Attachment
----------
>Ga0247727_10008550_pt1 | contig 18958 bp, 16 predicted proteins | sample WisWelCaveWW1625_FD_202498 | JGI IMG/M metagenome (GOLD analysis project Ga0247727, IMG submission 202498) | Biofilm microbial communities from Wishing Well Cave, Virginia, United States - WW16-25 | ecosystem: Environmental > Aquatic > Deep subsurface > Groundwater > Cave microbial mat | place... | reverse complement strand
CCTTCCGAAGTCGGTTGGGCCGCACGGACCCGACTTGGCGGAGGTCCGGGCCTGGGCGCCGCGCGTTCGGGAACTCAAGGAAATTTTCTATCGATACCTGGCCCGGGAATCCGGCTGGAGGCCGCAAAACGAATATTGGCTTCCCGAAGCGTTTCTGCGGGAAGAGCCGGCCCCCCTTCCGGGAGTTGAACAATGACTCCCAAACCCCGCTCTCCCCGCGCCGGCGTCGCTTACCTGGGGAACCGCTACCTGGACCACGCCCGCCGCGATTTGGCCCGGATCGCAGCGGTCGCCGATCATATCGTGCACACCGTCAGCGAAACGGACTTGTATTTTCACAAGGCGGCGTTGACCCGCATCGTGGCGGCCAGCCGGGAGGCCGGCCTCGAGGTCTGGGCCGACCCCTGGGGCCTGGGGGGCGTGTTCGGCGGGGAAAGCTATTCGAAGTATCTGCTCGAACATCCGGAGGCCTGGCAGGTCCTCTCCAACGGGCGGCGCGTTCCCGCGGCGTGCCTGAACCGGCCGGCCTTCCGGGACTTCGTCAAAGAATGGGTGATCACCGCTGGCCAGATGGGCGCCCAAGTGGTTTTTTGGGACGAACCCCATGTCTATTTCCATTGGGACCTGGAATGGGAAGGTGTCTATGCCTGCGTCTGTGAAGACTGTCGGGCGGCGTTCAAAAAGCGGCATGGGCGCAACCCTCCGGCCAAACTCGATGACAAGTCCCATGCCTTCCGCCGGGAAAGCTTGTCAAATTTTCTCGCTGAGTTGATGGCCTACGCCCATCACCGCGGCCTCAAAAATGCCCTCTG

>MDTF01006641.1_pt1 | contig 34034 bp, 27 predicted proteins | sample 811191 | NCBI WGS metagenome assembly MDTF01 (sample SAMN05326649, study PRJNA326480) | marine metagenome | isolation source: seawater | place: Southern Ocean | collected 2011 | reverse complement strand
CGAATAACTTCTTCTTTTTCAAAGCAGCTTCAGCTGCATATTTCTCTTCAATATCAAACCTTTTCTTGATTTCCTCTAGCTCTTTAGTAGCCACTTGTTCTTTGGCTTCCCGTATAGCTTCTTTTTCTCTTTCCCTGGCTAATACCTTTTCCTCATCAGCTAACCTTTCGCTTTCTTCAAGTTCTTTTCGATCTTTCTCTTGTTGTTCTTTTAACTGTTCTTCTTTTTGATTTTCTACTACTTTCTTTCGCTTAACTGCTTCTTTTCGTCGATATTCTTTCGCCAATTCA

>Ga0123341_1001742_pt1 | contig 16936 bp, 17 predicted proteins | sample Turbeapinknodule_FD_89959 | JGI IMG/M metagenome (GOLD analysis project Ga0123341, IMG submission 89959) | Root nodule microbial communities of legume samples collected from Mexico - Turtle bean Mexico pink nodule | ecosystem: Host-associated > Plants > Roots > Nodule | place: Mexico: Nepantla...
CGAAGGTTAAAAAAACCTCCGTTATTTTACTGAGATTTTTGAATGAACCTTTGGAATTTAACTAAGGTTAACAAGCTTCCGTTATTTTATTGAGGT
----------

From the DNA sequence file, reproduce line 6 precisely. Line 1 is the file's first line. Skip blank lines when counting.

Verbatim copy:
CGAAGGTTAAAAAAACCTCCGTTATTTTACTGAGATTTTTGAATGAACCTTTGGAATTTAACTAAGGTTAACAAGCTTCCGTTATTTTATTGAGGT